"For him, at his age, when you’re that young and still a kid, you want to be with your family," Stastny said of the gesture. "I think Christmas is always a special time. Especially with him being European, me being European, I think we both grew up with the same values, same principles. It was an easy invite. I love Christmas and I knew he would."
Someone get Hallmark on the line — seems like we’ve got a hit movie in the making here. Ehlers, who is truly one of the good guys in the game, was floored.
"That’s what the holidays are all about. So, for the Stastny family to do that for me, I mean, there’s no words for that," he said.
The guy known as ‘Fly’ to his teammates only had one word — "Wow!" — after Morrissey and his fiancée, Margot, delivered a homemade lasagna earlier this week as he was stuck in quarantine, the result of a positive COVID-19 test on Monday. He shared the gesture on his social media.
“Thankfully it was Margot’s. She’s a much better cook than I am. If I made it, COVID might not have been Nikky’s only worry.” – Josh Morrissey
"It definitely wasn’t mine, that’s for sure," Morrissey said when I asked whose recipe was behind the good deed. "Thankfully it was Margot’s. She’s a much better cook than I am. If I made it, COVID might not have been Nikky’s only worry."
It helps to have some genuinely good humans around, and Winnipeg has several of those on the roster in addition to Ehlers, Stastny and Morrissey. Nate Schmidt is a breath of fresh air, a guy who can bring levity to any situation. Did you see him in a scrum against the Red Wings, simultaneously throwing hands while also appearing to crack everyone up, including the linesmen trying to break up the mini-melee? This is the same player who told me on Black Friday in St. Paul, Minn., he hoped he wouldn’t be "leaking gravy" all over the ice following a Thanksgiving feast in his home state a day earlier.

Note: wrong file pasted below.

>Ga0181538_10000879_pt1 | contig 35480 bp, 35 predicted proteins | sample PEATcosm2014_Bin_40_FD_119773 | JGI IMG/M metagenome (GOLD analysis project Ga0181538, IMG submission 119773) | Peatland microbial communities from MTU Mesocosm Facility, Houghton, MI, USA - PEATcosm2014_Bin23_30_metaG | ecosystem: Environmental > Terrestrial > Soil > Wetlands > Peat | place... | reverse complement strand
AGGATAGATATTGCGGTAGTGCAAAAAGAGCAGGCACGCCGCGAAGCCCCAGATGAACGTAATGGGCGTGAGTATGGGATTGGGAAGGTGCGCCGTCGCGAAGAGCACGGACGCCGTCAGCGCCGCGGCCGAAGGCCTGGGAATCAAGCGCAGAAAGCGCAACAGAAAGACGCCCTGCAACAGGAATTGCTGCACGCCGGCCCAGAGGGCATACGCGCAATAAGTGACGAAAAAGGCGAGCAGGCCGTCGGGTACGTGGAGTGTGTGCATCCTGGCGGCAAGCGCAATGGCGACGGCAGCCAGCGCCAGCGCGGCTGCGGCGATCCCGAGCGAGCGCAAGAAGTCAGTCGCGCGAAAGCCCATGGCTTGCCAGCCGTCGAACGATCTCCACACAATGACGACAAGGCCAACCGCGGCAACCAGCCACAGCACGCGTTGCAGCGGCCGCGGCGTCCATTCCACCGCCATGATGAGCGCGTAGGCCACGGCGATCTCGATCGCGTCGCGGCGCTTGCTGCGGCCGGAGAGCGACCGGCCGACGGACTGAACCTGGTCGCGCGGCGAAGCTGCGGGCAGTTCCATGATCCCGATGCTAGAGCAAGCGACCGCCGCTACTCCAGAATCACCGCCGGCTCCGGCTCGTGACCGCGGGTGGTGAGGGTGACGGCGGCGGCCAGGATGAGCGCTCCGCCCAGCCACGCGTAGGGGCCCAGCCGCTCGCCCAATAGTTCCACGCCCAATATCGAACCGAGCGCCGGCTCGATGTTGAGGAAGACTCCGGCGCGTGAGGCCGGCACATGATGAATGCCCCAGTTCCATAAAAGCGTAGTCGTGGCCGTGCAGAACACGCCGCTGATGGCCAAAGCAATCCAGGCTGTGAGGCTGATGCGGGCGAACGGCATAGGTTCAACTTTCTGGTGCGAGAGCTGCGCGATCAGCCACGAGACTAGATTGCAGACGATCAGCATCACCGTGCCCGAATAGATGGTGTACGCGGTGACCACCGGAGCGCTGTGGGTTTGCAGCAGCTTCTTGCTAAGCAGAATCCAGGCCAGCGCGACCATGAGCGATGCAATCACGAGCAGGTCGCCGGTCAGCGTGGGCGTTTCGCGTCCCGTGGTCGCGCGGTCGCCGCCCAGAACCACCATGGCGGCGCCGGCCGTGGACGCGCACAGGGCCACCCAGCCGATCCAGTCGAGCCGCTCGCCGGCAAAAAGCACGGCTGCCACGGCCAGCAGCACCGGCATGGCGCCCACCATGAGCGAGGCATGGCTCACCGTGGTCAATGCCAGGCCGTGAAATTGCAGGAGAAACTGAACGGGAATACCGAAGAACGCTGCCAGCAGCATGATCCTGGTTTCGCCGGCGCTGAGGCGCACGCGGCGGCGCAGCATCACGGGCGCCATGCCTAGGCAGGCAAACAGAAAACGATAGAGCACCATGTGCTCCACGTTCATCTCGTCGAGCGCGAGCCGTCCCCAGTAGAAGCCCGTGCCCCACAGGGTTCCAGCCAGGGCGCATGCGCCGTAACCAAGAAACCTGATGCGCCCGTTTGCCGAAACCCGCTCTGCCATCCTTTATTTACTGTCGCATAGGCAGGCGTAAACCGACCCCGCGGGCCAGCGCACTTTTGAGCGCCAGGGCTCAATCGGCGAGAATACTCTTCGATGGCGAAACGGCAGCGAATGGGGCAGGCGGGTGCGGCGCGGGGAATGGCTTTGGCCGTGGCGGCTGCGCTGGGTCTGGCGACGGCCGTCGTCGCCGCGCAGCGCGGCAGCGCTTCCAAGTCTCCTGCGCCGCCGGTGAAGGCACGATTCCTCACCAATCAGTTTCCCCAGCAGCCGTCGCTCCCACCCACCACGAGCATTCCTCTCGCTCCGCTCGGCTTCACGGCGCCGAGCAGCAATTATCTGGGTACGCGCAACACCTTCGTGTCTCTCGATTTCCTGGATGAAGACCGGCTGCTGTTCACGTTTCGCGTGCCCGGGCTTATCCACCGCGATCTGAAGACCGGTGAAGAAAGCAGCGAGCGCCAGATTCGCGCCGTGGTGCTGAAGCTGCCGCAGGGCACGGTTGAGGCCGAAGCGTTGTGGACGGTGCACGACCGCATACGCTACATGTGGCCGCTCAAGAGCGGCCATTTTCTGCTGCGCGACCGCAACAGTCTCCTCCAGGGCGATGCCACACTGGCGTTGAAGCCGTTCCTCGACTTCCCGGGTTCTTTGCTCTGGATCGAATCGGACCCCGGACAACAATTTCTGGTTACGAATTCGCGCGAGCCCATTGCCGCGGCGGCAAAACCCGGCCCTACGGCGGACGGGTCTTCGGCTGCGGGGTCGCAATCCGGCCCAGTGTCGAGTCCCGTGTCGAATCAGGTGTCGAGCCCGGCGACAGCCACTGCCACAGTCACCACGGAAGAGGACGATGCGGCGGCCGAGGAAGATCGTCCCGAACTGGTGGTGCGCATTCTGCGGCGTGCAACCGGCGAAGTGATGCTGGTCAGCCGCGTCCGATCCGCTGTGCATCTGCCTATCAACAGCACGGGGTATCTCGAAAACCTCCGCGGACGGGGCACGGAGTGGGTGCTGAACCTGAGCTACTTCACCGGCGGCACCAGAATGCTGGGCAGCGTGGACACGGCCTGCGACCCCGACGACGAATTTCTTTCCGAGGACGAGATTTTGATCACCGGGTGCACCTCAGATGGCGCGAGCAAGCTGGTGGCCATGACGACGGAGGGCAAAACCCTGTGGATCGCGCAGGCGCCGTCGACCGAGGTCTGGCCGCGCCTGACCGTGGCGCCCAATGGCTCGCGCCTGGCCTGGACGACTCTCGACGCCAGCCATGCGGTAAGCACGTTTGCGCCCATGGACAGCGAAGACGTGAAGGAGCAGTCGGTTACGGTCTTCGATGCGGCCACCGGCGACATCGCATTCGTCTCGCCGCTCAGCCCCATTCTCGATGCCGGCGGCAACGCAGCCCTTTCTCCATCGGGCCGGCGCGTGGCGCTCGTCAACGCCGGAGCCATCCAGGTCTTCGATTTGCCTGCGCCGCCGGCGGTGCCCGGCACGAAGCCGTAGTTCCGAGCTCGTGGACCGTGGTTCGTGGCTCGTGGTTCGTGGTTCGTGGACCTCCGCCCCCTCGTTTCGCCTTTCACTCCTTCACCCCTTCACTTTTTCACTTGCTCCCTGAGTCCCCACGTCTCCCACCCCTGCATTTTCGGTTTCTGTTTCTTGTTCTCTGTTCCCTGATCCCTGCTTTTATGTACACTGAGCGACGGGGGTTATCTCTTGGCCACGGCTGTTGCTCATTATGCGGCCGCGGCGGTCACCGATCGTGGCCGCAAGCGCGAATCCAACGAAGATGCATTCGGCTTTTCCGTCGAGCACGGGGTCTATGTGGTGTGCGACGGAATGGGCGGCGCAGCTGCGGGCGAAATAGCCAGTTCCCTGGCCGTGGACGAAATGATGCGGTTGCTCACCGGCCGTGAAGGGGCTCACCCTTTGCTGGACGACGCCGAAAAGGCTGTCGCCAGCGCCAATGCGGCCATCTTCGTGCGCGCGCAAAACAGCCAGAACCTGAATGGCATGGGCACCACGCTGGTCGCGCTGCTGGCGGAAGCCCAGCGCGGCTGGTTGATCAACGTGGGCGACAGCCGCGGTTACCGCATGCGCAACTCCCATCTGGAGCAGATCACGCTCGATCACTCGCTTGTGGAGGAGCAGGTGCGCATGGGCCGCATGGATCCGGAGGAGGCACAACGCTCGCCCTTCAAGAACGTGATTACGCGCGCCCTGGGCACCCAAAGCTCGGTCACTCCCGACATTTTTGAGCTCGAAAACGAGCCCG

Evgeny Svechnikov is up there as well, the young Russian going viral earlier this season after he was mic’d up during a game and showed off a dynamic personality.
"Ladies and gentlemen, welcome aboard. This is your captain speaking. Saturday night, in sunny Winnipeg. Let’s do this baby. Buckle up for this beautiful flight. Make sure you get nice ice-cold beer and a bag of popcorn because we’re going to have some good times baby," Svechnikov said as he skated laps during the pre-game warmup.
Look, none of this matters one iota when it comes to how the team ultimately performs. But that’s the point. As much as sports is about wins and losses — it can be a cold-blooded, results-oriented business after all — that’s never been what’s drawn me to the games and athletes, either as a fan in my younger years and now as a journalist.
It’s the stories of overcoming adversity, of tragedy and triumph, which really move the needle. And there’s been no shortage of them on the Jets beat this season.
Given the current state of our world, I’ll take humanity over hockey any day of the week.
Mike McIntyre grew up wanting to be a professional wrestler. But when that dream fizzled, he put all his brawn into becoming a professional writer.